Broker Check

People Machines

November 01, 2019

Before proceeding, I want to make a statement about what is to come. None of what I am writing here pertains to everyone all the time, though it has all pertained to me at various times in my life. And, indeed, some of it might not pertain to any of you, ever.

I am basing the following on decades of subjecting my own decision making to scrutiny, evaluation and lots of reading, combined with almost a quarter of a century of working with people in need of financial services.

In my experience and speaking generally:

1.) We are not change machines; we are status quo keeping machines. Our default setting is to stay with what we have and where we are, even if that is not as good as it could or should be.

2.) We are often consensus machines. This means that while we possess a certain level of open-mindedness, we often underestimate how strongly we are influenced by and follow our peer group and those we are routinely exposed to.

3.) We are peace machines, not conflict machines. Sure, we have all had a dispute from time to time with a friend, loved one or colleague. In the main, however, most of us tend to avoid conflict or want to resolve it quickly.

Because of the aforementioned, decisions encompassing some form of change or those which might take us in a direction away from what “everybody is doing,” can cause internal conflict. Since we prefer to resolve conflict as soon as possible, we will, at times, put those kinds of decisions on the back burner, perhaps indefinitely. I know in the past that I have. I also know that I cannot think of a single time that it has served me well.

In order to short circuit this self-defeating arc of procrastination, I have developed a simple mental module enabling me to make decisions without falling prey to, what I believe is, my biological hardwiring.

First, I understand and accept that my feelings of wanting to stick with the status quo and do what the crowd is doing, is a natural component of human nature. Changing our status quo or doing something different than most folks can provoke fear in us.

Back when I was an amateur boxer, I was afraid every single time I got in the ring. Even when I was sparring, which I did almost daily, I felt icy fear course through my veins. I realized then and now, though, that fear does not make us cowards. Fear makes us human. Bravery, after all, is the quality allowing us to confront our fears, not pretending that we do not have any.

Second, I ask myself if what I am considering is actually important enough to warrant my attention at all. The color I paint the basement closet probably is not particularly important. However, my family’s financial future certainly is. I believe you feel pretty much the same way.

Third, I commit to gathering and evaluating information. I do this, however, in service to actually making a decision, not so that I can procrastinate and forever put off making a decision.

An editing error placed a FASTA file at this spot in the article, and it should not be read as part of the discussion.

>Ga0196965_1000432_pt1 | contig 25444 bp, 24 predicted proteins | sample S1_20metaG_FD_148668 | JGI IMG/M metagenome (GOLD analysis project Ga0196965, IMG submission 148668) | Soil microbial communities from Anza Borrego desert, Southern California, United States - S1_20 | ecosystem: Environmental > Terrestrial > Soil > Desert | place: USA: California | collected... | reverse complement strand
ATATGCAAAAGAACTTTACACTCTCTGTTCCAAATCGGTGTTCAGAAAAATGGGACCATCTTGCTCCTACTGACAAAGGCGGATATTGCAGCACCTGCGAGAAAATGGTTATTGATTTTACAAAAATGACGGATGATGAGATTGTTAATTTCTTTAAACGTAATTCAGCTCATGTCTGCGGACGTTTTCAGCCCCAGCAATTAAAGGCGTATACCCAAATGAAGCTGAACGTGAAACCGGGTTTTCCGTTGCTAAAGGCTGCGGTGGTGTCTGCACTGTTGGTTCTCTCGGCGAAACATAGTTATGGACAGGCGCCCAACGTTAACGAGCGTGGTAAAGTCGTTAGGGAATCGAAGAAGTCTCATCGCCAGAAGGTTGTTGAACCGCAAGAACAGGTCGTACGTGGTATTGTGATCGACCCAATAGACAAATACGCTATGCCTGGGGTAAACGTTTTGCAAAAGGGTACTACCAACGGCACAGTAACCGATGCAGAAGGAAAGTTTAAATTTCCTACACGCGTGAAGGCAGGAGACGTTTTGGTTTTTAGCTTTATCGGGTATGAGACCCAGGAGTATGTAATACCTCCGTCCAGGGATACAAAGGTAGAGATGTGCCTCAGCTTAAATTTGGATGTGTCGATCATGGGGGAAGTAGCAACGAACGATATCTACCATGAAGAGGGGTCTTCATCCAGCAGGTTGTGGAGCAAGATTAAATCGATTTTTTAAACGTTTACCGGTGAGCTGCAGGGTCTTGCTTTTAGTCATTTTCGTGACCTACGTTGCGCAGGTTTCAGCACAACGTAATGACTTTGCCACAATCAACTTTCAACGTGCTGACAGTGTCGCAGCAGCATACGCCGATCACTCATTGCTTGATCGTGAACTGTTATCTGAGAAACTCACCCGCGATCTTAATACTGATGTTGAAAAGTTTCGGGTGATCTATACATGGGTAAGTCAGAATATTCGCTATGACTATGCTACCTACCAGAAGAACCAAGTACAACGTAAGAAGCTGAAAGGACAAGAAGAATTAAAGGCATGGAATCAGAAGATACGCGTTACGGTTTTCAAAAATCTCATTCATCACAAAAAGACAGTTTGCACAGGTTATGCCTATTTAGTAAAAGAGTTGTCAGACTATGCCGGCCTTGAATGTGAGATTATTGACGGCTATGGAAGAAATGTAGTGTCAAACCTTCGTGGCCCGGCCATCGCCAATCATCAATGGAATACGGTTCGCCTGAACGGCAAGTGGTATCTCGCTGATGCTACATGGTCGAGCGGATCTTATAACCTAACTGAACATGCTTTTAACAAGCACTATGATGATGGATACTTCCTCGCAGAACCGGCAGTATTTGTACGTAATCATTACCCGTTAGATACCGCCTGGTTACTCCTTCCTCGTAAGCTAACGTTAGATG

By doing these three things, I have become able to act more decisively and make better decisions in the process. I believe, if you follow the above three steps, you will find that you can more easily focus on allowing the facts of a given circumstance to carry you, with a fair degree of confident serenity, to the place you want to be.

I believe we all agree that our important decisions are best made as a result of a reason and fact-based process of design, rather than based on a default setting that often has us clinging to, what could be, a disastrous status quo.

Let’s work together toward increasingly becoming logical thinkers and reap the powerful benefits that come with making decisions based on reason and not raw emotion.

It can be difficult admitting to ourselves that we often behave in a machinelike fashion. We have default settings that we tend to slavishly obey. If those default settings are good, then it will not prevent us from what we want to achieve. If, however, our default settings have us tossing logic aside, in favor of raw emotion and lack of reason, we might be headed – like lemmings – to something that is not good.

Work to make your financial planning the product of a good, decisive logical process. If you like, consult a financial services professional you trust to help you.

Take decisive logical action now. You will be glad that you did.

Scott R. McGimpsey November 1st, 2019

This material was prepared by Scott McGimpsey and does not necessarily represent the views of the presenting party, nor their affiliates. All information is believed to be from reliable sources; however, we make no representation as to its completeness or accuracy. Neither Summit Financial Network Inc. nor Scott McGimpsey is engaged in rendering legal, accounting, or other professionally services. If such assistance is needed, the reader is advised to engage the services of a competent professional. This information should not be construed as investment, tax or legal advice and may not be relied on for the purpose of avoiding any federal, state, or municipal tax penalty. Moreover, a diversified portfolio does not assure a profit or assure protection against loss in a declining market. UNIFIED PLANNING GROUP is an independent firm. Securities offered through Cetera Advisor Networks LLC, member FINRA/SIPC.